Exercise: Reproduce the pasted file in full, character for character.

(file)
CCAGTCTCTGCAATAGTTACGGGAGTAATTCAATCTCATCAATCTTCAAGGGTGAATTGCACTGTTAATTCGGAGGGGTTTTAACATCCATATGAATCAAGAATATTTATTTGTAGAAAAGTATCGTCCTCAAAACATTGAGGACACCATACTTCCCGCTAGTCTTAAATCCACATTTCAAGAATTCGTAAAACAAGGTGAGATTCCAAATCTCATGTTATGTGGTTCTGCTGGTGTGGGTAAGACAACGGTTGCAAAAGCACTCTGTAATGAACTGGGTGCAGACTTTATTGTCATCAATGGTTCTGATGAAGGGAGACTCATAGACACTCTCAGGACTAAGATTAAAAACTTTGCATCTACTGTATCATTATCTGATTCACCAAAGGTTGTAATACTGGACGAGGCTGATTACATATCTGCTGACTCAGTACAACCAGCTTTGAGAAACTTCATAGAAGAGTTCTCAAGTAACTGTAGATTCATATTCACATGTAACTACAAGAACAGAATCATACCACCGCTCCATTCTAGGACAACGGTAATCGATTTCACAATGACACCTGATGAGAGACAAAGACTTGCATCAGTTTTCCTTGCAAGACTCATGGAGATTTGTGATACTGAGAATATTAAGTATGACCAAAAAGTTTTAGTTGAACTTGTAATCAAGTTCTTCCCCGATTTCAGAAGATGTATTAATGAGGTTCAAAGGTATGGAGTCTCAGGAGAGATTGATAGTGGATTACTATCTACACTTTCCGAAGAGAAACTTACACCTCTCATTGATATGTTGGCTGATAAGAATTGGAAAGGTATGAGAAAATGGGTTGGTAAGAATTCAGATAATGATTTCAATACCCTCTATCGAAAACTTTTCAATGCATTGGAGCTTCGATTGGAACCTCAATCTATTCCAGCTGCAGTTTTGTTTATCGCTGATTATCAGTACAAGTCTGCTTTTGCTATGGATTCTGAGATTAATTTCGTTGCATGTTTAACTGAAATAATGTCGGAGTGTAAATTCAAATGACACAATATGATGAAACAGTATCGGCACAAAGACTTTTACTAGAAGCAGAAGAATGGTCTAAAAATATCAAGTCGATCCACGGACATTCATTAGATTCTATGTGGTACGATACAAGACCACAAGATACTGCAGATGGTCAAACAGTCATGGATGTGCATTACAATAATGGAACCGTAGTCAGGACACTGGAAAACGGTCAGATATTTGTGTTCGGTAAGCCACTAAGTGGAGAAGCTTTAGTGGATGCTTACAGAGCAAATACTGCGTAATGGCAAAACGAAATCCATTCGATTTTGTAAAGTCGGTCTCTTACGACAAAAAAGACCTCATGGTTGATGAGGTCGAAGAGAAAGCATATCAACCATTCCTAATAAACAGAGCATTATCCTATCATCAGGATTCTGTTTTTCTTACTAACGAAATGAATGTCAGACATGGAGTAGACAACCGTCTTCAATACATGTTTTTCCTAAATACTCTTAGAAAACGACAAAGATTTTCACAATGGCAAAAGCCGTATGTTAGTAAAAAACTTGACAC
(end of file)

CCAGTCTCTGCAATAGTTACGGGAGTAATTCAATCTCATCAATCTTCAAGGGTGAATTGCACTGTTAATTCGGAGGGGTTTTAACATCCATATGAATCAAGAATATTTATTTGTAGAAAAGTATCGTCCTCAAAACATTGAGGACACCATACTTCCCGCTAGTCTTAAATCCACATTTCAAGAATTCGTAAAACAAGGTGAGATTCCAAATCTCATGTTATGTGGTTCTGCTGGTGTGGGTAAGACAACGGTTGCAAAAGCACTCTGTAATGAACTGGGTGCAGACTTTATTGTCATCAATGGTTCTGATGAAGGGAGACTCATAGACACTCTCAGGACTAAGATTAAAAACTTTGCATCTACTGTATCATTATCTGATTCACCAAAGGTTGTAATACTGGACGAGGCTGATTACATATCTGCTGACTCAGTACAACCAGCTTTGAGAAACTTCATAGAAGAGTTCTCAAGTAACTGTAGATTCATATTCACATGTAACTACAAGAACAGAATCATACCACCGCTCCATTCTAGGACAACGGTAATCGATTTCACAATGACACCTGATGAGAGACAAAGACTTGCATCAGTTTTCCTTGCAAGACTCATGGAGATTTGTGATACTGAGAATATTAAGTATGACCAAAAAGTTTTAGTTGAACTTGTAATCAAGTTCTTCCCCGATTTCAGAAGATGTATTAATGAGGTTCAAAGGTATGGAGTCTCAGGAGAGATTGATAGTGGATTACTATCTACACTTTCCGAAGAGAAACTTACACCTCTCATTGATATGTTGGCTGATAAGAATTGGAAAGGTATGAGAAAATGGGTTGGTAAGAATTCAGATAATGATTTCAATACCCTCTATCGAAAACTTTTCAATGCATTGGAGCTTCGATTGGAACCTCAATCTATTCCAGCTGCAGTTTTGTTTATCGCTGATTATCAGTACAAGTCTGCTTTTGCTATGGATTCTGAGATTAATTTCGTTGCATGTTTAACTGAAATAATGTCGGAGTGTAAATTCAAATGACACAATATGATGAAACAGTATCGGCACAAAGACTTTTACTAGAAGCAGAAGAATGGTCTAAAAATATCAAGTCGATCCACGGACATTCATTAGATTCTATGTGGTACGATACAAGACCACAAGATACTGCAGATGGTCAAACAGTCATGGATGTGCATTACAATAATGGAACCGTAGTCAGGACACTGGAAAACGGTCAGATATTTGTGTTCGGTAAGCCACTAAGTGGAGAAGCTTTAGTGGATGCTTACAGAGCAAATACTGCGTAATGGCAAAACGAAATCCATTCGATTTTGTAAAGTCGGTCTCTTACGACAAAAAAGACCTCATGGTTGATGAGGTCGAAGAGAAAGCATATCAACCATTCCTAATAAACAGAGCATTATCCTATCATCAGGATTCTGTTTTTCTTACTAACGAAATGAATGTCAGACATGGAGTAGACAACCGTCTTCAATACATGTTTTTCCTAAATACTCTTAGAAAACGACAAAGATTTTCACAATGGCAAAAGCCGTATGTTAGTAAAAAACTTGACAC